Overall “The Defenders” does some things very well other less well.  The four main characters and the supporting cast are balanced and compelling while the villains sadly are not developed very well, especially Weaver’s Alexandra who is woefully underutilized.  The story ends up being uneven as the first part builds well but then the pacing speeds up with a rushed resolution.  If you’re a fan of the other Netfilx Marvel shows then you will enjoy this one as well, if not there isn’t much here that’s likely to change your perception.

 

new 3 stars
Final Score: 3 Stars

 

For more information about ratings see the ABOUT page.

Ghost in the Shell (2017) Review

Ghost in the Shell (2017)

Rated: PG-13 for intense sequences of sci-fi violence, suggestive content and some disturbing images.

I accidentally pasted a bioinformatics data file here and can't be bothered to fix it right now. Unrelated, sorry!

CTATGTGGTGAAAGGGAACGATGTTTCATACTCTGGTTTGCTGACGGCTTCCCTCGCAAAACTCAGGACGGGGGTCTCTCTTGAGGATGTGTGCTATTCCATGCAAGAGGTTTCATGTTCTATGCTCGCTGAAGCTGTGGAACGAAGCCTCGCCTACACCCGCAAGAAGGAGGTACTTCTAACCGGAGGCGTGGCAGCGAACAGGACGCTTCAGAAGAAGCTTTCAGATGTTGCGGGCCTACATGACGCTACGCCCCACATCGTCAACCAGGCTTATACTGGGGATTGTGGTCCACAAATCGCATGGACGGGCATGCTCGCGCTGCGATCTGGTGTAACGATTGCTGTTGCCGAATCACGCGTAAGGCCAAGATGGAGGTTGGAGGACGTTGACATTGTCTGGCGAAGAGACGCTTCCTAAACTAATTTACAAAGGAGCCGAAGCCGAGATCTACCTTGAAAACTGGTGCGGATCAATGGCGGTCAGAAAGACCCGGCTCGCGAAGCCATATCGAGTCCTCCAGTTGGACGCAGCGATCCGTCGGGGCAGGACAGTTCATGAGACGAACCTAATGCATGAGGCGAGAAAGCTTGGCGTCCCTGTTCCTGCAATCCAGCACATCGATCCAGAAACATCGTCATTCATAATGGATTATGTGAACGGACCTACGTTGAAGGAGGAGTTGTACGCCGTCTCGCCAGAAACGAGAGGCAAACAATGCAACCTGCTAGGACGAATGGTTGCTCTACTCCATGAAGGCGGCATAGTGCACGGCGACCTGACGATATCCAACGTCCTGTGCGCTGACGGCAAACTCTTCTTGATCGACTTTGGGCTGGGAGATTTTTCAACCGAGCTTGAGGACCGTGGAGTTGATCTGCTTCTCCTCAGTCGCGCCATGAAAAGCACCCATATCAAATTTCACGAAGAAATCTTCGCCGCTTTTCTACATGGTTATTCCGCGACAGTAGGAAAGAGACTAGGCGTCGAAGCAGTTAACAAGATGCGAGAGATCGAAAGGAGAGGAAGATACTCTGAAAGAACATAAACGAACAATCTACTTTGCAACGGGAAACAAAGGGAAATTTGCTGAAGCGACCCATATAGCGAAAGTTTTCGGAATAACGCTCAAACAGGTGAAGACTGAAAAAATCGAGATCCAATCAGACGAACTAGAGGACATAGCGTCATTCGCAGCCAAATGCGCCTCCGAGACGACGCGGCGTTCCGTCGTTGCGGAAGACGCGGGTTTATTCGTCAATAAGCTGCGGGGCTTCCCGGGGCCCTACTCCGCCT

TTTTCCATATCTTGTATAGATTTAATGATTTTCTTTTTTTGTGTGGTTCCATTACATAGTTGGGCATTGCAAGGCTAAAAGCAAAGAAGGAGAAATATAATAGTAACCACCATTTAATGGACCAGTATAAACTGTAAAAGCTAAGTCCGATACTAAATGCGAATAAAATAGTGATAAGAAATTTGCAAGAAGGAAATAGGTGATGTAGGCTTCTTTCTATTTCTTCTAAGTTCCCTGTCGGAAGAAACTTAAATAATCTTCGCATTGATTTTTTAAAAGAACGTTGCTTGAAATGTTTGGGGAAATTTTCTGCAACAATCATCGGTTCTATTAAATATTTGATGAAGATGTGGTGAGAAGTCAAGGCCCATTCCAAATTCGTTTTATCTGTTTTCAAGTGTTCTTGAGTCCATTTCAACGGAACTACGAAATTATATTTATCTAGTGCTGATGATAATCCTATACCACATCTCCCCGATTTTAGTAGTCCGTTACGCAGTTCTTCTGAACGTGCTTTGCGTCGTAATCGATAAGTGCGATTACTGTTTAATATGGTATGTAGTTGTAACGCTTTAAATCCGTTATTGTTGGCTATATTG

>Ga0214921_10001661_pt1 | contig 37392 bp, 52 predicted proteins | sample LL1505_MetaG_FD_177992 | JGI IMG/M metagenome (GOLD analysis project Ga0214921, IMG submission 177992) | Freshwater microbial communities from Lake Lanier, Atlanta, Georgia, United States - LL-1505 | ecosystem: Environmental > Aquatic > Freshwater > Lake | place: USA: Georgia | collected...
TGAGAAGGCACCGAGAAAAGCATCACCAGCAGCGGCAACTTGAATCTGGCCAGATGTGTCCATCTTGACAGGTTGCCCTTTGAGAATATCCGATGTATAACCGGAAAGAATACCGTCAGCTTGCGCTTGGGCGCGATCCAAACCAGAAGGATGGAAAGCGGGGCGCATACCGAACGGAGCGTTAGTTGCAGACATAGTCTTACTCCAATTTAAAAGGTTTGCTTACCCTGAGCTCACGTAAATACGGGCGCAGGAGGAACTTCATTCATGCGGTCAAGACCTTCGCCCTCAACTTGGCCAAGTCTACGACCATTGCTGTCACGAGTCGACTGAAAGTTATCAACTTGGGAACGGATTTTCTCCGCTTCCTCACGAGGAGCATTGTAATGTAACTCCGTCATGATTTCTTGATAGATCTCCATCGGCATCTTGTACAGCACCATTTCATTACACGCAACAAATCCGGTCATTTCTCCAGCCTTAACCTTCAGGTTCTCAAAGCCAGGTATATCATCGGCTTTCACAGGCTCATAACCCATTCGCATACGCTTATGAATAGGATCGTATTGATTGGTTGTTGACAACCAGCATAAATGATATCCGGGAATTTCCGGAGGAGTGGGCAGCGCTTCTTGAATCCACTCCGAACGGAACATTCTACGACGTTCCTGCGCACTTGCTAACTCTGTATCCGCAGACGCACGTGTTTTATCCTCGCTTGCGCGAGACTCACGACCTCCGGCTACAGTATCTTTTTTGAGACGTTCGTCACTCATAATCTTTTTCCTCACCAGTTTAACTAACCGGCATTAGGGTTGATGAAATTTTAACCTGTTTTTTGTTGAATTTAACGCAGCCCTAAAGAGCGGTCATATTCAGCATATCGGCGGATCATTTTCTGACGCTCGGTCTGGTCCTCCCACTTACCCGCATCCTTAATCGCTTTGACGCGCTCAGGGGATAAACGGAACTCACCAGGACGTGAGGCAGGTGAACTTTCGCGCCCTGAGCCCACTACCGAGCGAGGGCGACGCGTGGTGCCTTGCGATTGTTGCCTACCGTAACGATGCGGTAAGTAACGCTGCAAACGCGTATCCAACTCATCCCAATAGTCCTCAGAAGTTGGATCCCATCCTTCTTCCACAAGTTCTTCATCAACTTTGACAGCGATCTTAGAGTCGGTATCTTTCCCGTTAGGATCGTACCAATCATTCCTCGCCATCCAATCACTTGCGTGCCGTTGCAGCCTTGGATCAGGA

Review by: Benjamin Ferrarini

Ghost in the Shell Poster

“Ghost in the Shell” is a long running franchise which started with a Japanese manga first run in 1989.  The manga received its first big screen adaptation in the anime film of the same name in 1995 which was considered a classic masterpiece of Japanese animation and a functional adaptation of its source material.  A 2002 spin off anime series “Ghost in the Shell: Stand Alone Complex” took inspiration from the film and manga but built its own story around the core characters and world.  Thus the live action “Ghost in the Shell” released earlier this year is only the most recent incarnation of this beloved franchise.  The film made headlines early on for a white washing controversy surrounding the casting of Scarlett Johansson as a main protagonist who is largely known as Major.  There was also quite a lot of fans who quickly dismissed the film based on the early pieces of information that began to trickle out.  Being a fan of the original anime film I was fairly critical of a western adaptation.  However, having finally settle down to watch it I am finally able to render my take on whether the new film lives up to its name.